OnePlus has come a long way from CyanogenMod 11s on the OnePlus One to OxygenOS 3.5.4 on the OnePlus 3T. In my opinion, OxygenOS is a perfect blend of Stock Android with all the necessary customization one would ever want on a smartphone. You can choose between On-Screen and Touch-Capacitive buttons and even swap their functions. Further, you can also add custom actions to each of the buttons. Gestures like ‘Double Tap to Wake’, ‘Flip to Mute’ are also there. The Quick Settings panel resembles the one present on Android Nougat and you can also play around with colour accents apart from earlier mentioned Dark and Light Theme. Shelf is now cleaned up and more refined but still I didn’t happen to use it much during my testing. With the latest OxygenOS built, you also get App Locker through which you can add your fingerprint as well. You can also edit the actions to the three modes available for the Alert Slider. Apart from this, the fingerprint on the OnePlus 3T is one of the fastest you would see on any Android device and is decently accurate most of the times. It also works when the device is on standby.
Now for the camera which surprisingly is one of the best you would see on a OnePlus device. To sum it up in one line, the camera on the OnePlus 3T is really good but it is not the best. The one on the Google’s Pixel or iPhone 7 or even on the Galaxy S7 surely sits above this sensor. But, Nevertheless, the back of the device sports a 16-megapixel sensor with f/2.0 aperture, phase detection autofocus (PDAF), OIS with Electronic Stabilization, LED flash. On the front, you get a bumped up selfie camera of 16-megapixels as well with f/2.0 aperture.
Overall, the rear camera takes really good photos, especially in good lighting conditions. The camera takes care of the dynamic range, exposure and details in most of the pictures. It is also very quick to focus. However, as soon as we move into low-lighting conditions, it struggles. However, it does manage to dig out the commendable amount of details here as well. Further, while the HDR mode does a fabulous job in daylighting, it does tend to make photos noisier in low-light conditions.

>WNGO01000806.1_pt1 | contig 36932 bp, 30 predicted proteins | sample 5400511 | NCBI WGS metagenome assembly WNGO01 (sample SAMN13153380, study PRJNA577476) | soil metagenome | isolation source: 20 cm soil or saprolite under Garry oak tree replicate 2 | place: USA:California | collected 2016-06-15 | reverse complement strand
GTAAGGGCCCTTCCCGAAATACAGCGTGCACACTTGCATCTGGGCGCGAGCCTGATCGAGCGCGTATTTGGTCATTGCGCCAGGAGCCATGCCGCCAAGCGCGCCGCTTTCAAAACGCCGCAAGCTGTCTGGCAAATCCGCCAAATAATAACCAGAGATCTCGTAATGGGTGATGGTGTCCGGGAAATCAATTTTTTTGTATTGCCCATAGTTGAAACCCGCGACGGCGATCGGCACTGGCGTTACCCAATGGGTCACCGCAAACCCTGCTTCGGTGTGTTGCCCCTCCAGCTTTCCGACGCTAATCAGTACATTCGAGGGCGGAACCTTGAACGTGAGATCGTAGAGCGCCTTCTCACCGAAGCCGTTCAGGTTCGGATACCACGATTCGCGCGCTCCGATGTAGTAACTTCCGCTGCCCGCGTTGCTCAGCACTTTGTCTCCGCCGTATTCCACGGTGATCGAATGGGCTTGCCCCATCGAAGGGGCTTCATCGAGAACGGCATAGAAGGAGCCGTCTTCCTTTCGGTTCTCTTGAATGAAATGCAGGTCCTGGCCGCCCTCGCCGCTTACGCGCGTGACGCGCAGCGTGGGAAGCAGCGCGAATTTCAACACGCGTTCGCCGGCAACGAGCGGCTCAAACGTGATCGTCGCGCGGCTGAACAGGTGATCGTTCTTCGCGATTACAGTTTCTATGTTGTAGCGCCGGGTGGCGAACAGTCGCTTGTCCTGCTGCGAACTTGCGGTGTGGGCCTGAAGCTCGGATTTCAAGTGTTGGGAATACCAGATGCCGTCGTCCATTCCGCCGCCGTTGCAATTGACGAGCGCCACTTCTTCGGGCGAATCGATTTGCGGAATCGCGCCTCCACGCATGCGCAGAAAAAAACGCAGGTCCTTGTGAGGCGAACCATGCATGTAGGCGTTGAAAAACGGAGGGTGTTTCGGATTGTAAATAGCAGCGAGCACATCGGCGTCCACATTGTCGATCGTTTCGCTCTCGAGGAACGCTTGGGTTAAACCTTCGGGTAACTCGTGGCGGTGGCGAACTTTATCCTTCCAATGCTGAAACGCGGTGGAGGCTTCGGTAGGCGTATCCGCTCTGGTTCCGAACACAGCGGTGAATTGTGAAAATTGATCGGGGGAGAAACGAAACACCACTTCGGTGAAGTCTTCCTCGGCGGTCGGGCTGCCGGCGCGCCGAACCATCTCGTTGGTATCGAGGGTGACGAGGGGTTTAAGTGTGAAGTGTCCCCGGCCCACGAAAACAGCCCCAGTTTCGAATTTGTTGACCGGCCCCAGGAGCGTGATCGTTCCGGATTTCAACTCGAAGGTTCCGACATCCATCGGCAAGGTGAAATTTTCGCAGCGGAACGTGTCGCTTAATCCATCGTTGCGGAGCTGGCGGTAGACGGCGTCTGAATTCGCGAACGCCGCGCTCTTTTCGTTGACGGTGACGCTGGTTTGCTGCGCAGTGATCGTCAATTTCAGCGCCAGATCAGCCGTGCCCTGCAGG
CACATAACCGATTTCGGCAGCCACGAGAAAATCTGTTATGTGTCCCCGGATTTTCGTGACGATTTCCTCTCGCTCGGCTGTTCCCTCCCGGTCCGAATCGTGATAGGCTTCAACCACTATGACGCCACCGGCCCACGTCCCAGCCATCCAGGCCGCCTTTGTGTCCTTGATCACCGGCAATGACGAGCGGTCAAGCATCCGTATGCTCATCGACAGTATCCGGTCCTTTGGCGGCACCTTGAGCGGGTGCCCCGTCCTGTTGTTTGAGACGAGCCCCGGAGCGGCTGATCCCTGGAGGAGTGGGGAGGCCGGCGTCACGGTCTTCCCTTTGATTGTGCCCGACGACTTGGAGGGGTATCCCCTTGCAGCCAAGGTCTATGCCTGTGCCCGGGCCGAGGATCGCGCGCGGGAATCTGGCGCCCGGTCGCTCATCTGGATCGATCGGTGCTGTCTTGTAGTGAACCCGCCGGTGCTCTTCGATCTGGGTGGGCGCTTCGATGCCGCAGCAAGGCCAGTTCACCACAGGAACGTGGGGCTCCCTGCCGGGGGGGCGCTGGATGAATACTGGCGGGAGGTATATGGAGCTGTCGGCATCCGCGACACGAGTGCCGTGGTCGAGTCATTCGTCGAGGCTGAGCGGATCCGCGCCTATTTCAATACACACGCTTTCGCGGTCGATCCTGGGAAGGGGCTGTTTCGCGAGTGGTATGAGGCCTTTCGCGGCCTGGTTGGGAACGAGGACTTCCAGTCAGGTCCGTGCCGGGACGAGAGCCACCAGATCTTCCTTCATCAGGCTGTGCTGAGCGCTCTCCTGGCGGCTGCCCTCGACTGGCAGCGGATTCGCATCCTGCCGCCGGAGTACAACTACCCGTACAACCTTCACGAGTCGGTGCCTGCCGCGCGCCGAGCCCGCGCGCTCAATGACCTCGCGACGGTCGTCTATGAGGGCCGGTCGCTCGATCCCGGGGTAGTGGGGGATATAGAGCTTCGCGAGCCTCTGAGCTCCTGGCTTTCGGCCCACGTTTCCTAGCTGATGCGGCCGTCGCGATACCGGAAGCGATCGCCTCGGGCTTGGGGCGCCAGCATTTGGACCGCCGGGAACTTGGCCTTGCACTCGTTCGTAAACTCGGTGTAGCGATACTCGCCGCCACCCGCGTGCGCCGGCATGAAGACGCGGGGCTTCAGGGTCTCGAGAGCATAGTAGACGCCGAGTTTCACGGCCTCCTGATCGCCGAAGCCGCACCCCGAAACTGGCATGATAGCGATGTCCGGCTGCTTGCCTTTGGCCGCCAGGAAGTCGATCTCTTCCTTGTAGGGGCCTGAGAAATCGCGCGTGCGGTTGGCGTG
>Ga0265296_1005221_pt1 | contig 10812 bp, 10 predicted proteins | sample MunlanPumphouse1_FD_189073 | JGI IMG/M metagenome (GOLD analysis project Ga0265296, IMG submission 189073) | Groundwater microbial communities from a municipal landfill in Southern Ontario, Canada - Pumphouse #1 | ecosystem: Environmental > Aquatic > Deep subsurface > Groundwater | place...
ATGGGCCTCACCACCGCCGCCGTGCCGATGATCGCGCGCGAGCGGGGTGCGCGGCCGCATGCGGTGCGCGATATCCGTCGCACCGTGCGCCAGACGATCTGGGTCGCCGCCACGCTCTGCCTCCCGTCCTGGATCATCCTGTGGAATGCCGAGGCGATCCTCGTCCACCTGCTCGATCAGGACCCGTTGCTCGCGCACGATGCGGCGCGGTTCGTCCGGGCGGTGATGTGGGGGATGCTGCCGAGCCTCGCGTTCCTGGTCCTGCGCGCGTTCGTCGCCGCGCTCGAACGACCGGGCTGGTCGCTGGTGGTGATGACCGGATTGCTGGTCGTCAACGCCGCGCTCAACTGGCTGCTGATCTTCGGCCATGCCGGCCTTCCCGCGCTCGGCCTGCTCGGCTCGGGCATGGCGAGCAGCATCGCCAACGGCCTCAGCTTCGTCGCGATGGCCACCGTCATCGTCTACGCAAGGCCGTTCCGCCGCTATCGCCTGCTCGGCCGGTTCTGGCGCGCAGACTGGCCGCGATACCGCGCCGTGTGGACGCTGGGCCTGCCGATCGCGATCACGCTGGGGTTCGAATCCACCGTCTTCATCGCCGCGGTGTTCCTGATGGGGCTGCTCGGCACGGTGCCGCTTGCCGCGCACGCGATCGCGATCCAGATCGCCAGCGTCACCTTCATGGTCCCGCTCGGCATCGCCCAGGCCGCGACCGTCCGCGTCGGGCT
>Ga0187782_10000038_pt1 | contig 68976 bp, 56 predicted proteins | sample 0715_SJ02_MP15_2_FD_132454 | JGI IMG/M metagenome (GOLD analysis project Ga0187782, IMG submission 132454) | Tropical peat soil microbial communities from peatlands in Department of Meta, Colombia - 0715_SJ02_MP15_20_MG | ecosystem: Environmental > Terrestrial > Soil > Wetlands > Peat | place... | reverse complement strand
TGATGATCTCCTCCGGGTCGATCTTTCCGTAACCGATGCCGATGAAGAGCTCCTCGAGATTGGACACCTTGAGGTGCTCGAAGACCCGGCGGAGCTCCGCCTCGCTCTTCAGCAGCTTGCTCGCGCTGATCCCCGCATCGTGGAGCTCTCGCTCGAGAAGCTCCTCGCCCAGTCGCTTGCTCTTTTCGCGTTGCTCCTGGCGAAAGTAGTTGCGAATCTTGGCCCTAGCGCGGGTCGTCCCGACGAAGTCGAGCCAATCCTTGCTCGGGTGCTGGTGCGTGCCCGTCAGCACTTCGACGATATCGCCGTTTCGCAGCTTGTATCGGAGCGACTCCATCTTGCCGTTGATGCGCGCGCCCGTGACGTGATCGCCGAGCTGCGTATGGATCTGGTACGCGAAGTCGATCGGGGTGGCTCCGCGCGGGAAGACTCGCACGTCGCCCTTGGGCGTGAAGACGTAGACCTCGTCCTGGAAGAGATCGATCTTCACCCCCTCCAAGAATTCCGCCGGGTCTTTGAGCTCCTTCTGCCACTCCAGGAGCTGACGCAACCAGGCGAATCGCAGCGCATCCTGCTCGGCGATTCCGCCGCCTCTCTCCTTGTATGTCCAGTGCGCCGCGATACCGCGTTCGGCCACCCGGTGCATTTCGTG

Moving on to the 16-megapixel front-facing camera, you will not find much of a difference when compared to the OnePlus 3. However, the new selfie camera on the 3T does tend to produce a little more sharpness and tad bit more natural colours than the OnePlus 3.
Battery, Connectivity and Audio
One advantage on the OnePlus 3T over the original OnePlus 3 is the bigger battery. The 3T comes with a 3400 mAh non-removable battery. In my normal usage, the device lasted about 1.5 days and even 2 days on some days with an average Screen On Time (SOT) of just over 6 hours. While with heavy usage, the device easily lasted me a full day with an average SOT of about 5.5 hours. Moreover, the Dash Charging technology will change the way you charge your smartphone. Ever since I bought the OnePlus 3 or now for the 3T, I have never charged my device overnight. OnePlus claims that with Dash Charge one can reach up to 60% of battery level in just over 20 minutes.
Connectivity options is standard with built-in Wi-Fi a/b/g/n/ac, Bluetooth v4.2, GPS with A-GPS, NFC and USB Type-C v2.0.
Now for the audio, this is where OnePlus seems to have done some cost cutting. The single bottom firing speaker though gets quite loud but the quality of the music pouring out of it is just not up to the mark. Things do turn a bit better when headphones are plugged in but overall, the device apparently suffers in this department. For audiophiles, this might be a deal breaker.